Veteran's Health Library Menu

Health Encyclopedia

Related Reading

What to Expect: The Months After Amputation Surgery

Your recovery will progress in stages. This sheet tells you what to expect during each stage. Keep in mind that not everyone follows this exact timeline. Your progress depends on your overall health and age.

The 5 basic stages are:

  • Recovering in the hospital

  • Preparing for your prosthesis

  • Getting fitted for your prosthesis

  • Learning to use your prosthesis

  • Returning to routine activities

Recovering in the hospital

After surgery, you will stay in the hospital while the surgical team works to manage your pain and your residual limb health. Typically, the stay in this stage is about 3-7 days but can vary based on your age or other health problems you may have. The main goals of this stage include:  

  • Managing your pain

  • Learning how to care for your wound as it heals

  • Stretching and strengthening your muscles and learning proper positioning when sitting in a chair and lying in bed

  • Learning to move safely between your bed and other surfaces (transfers)

  • Learning to use walking aids as you are able

  • Learning to manage daily living skills, often from a wheelchair

  • Learning to use your wheelchair safely and manage in your environment

Preparing for a prosthesis at home

After you arrive home, the goal is to focus on preparing for your prosthesis fitting. This stage may take 3-4 weeks or longer depending on how quickly your residual limb heals. During this stage, the main goals are:

  • Caring for your wound (with sutures or staples still in)

  • Keeping your residual limb in a straight position when not exercising

  • Continuing exercises learned in the hospital

  • Moving safely at all times to prevent falls

  • Keeping all follow-up appointments

Getting fitted for a prosthesis

Once your wound has healed, your first visit to the prosthetist may take place. He or she will start fitting you for a prosthesis. About 3 weeks after the first fitting, you’ll receive a preparatory (initial) prosthesis. During this stage, the main goals may include:

  • Daily care of your residual limb

  • Daily use of a shrinker

  • Desensitization and scar massage

  • Continued stretching and strengthening of muscles

Learning to use a prosthesis

You will use the preparatory prosthesis until your residual limb has reached a stable size. This can take 3 to 12 months. Then you may receive a definitive (permanent) prosthesis. This prosthesis may have a more natural look or more advanced parts.  During this stage, you’ll learn how to:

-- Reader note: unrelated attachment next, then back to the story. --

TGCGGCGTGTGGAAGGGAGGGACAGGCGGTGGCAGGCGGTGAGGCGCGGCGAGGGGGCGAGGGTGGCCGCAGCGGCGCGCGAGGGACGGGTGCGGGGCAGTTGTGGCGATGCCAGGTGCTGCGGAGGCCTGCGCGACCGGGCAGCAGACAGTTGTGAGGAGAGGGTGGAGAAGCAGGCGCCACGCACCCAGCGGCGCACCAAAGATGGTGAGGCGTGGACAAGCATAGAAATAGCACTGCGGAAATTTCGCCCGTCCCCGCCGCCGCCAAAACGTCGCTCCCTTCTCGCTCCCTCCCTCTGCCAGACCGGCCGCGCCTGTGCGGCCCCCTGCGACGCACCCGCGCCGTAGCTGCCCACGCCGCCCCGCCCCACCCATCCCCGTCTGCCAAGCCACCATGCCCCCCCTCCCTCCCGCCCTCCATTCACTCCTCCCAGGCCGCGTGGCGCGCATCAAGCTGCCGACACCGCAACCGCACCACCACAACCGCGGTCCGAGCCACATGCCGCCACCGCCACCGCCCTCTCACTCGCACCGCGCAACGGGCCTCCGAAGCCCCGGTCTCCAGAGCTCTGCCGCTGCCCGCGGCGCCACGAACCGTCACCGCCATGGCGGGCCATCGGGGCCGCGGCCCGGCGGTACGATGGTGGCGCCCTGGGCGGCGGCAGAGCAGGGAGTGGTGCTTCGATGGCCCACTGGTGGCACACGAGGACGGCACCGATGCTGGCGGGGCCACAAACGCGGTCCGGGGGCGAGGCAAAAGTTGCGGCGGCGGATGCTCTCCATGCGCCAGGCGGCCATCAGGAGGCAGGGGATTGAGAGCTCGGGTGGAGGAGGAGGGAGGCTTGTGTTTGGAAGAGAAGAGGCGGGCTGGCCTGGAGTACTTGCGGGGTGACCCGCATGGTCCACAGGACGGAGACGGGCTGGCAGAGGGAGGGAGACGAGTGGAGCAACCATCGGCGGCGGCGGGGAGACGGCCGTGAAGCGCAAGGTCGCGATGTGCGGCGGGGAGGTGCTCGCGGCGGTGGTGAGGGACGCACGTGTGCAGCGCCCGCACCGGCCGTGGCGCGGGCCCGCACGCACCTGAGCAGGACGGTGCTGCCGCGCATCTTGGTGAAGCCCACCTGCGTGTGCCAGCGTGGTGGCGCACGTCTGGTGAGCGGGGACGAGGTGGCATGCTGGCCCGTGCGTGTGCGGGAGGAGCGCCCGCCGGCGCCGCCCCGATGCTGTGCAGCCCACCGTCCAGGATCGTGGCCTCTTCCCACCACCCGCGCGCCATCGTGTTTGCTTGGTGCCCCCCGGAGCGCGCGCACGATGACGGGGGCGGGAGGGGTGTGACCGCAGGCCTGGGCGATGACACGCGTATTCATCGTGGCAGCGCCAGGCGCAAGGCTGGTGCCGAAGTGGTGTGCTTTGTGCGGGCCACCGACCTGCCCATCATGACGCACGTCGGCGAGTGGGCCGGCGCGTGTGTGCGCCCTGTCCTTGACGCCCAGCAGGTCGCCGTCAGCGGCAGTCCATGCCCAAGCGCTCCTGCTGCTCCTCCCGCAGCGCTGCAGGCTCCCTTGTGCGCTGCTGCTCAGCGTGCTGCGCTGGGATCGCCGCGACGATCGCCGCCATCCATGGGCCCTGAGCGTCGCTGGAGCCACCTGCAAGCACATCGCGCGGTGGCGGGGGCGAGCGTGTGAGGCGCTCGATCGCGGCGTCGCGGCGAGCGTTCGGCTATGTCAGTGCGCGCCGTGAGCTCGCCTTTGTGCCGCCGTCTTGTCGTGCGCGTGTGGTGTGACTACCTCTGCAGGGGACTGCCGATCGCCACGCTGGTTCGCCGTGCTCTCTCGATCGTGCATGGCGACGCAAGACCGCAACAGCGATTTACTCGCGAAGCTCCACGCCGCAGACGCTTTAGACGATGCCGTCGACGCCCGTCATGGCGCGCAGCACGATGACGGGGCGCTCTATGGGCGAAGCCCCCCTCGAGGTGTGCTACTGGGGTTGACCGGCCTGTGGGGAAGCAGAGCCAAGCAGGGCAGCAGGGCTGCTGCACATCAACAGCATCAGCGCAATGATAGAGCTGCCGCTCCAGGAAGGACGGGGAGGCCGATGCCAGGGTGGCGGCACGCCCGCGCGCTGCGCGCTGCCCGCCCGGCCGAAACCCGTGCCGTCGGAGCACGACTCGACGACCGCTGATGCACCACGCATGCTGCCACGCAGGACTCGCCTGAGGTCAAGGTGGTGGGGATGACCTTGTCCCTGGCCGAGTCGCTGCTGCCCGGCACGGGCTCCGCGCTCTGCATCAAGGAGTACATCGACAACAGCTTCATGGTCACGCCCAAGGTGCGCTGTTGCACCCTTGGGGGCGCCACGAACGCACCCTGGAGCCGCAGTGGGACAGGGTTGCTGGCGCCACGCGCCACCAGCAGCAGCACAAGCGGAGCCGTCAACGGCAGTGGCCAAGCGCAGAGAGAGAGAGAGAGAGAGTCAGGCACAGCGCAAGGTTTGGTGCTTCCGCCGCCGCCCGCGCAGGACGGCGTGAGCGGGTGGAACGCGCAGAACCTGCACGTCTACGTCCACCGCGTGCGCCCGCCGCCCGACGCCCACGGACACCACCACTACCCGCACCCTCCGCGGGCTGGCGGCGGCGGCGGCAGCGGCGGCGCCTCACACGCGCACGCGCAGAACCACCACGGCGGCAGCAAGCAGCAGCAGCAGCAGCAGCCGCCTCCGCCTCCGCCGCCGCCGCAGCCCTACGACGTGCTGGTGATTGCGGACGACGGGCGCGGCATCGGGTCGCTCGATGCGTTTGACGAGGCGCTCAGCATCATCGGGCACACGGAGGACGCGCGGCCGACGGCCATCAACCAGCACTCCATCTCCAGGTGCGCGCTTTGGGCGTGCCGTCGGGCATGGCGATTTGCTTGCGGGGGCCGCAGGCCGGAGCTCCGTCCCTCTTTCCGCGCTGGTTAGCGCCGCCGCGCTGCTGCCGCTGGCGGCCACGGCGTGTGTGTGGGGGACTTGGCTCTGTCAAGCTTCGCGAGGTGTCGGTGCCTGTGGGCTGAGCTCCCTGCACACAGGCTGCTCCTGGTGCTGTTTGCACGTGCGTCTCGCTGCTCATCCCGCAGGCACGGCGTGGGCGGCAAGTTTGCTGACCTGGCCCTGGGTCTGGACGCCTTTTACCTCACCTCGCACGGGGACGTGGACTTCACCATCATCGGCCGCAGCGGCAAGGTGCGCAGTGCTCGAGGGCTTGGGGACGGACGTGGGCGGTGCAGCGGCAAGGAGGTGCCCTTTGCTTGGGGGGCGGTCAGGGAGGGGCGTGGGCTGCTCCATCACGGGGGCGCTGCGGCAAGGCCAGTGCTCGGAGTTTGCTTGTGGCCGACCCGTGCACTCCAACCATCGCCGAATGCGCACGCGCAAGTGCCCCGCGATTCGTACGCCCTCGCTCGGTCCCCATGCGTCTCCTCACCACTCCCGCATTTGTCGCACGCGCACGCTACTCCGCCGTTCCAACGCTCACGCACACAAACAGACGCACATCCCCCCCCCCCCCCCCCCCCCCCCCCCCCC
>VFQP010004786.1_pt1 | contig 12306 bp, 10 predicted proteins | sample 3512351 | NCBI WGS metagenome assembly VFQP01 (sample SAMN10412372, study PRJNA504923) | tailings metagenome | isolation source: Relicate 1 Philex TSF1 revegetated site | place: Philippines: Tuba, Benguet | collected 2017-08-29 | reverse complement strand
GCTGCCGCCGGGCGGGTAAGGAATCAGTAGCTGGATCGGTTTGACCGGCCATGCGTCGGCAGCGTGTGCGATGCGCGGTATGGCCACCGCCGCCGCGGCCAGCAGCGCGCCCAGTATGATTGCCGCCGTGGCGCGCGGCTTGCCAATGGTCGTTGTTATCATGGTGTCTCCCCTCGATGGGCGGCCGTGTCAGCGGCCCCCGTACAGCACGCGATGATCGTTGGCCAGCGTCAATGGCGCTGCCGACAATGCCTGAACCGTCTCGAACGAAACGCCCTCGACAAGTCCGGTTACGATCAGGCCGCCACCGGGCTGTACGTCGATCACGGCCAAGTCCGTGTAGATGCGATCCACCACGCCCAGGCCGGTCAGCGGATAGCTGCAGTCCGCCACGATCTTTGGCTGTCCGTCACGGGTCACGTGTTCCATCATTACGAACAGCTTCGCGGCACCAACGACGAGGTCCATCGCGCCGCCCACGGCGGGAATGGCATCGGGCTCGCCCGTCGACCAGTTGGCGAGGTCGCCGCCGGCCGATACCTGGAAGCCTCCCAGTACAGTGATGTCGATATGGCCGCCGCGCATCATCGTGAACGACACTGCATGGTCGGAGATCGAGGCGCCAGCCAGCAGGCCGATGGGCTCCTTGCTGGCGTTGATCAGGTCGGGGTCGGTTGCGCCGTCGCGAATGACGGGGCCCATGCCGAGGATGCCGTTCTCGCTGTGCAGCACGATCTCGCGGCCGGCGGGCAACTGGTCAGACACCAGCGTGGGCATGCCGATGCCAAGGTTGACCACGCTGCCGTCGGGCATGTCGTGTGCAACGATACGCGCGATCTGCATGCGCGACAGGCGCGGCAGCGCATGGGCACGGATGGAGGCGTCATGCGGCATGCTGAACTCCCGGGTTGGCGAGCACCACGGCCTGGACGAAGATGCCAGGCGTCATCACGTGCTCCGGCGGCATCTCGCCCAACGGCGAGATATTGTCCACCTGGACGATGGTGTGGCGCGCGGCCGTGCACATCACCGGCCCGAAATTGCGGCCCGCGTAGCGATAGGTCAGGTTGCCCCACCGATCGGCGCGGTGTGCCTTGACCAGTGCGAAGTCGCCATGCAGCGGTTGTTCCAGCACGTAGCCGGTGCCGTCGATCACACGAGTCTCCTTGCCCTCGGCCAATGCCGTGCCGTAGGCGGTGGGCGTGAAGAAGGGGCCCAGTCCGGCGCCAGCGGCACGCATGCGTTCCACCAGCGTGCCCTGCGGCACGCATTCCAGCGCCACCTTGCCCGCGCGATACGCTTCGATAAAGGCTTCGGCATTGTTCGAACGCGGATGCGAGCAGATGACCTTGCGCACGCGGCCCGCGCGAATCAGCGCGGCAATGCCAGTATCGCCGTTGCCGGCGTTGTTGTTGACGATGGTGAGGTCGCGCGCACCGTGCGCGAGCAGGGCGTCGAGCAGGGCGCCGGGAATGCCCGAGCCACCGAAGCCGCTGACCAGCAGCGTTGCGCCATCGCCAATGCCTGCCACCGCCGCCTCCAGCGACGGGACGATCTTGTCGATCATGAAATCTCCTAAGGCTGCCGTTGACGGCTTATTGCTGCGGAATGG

• Don (put on) and doff (take off) the prosthesis

  • Adjust sock ply (thickness)

  • Follow your wearing schedule to gradually increase the amount of time you wear the prosthesis each day

  • Walk with your prosthesis using parallel bars

  • Use a walking aid (such as a walker or cane)

  • Walk without an aid, if possible

  • Prevent falls

  • Care for and clean the prosthesis

Returning to routine activities

When you’re ready, you may resume many activities that have been part of your life. But life may present new challenges. As you become more active, keep these goals in mind:

  • Work with your healthcare team to maintain your health

  • Develop a support system of family and friends

  • Return to meaningful activities such as a job, volunteer work, or social activities

  • Practice coping techniques, such as meditation and relaxation to help you deal with new challenges as they arise.

When to Contact Your Amputation Team

During recovery, you may need to contact members of your amputation team. Call your:

  • Amputation doctor, surgeon, or primary healthcare provider if you notice signs of infection in your healing wound. Watch for sores or wounds that appear on your residual limb. And call if you fall or injure your limb.

  • Physical therapist if you have trouble walking, notice a change in balance, or have difficulty doing exercises

  • Prosthetist if your prosthesis feels loose, rubs, or pinches your residual limb

  • Social worker if you need home assistance or help with insurance

  • Psychologist or peer counselor if you could use more emotional support

For more information

See the following Rehabilitation After Lower Limb Amputation workbook developed by VA and DoD.

Author: StayWell Custom Communications
Last Annual Review Date: 4/1/2020
Copyright © The StayWell Company, LLC. except where otherwise noted.
Disclaimer - Opens 'Disclaimer' in Dialog Window | Help | About Veterans Health Library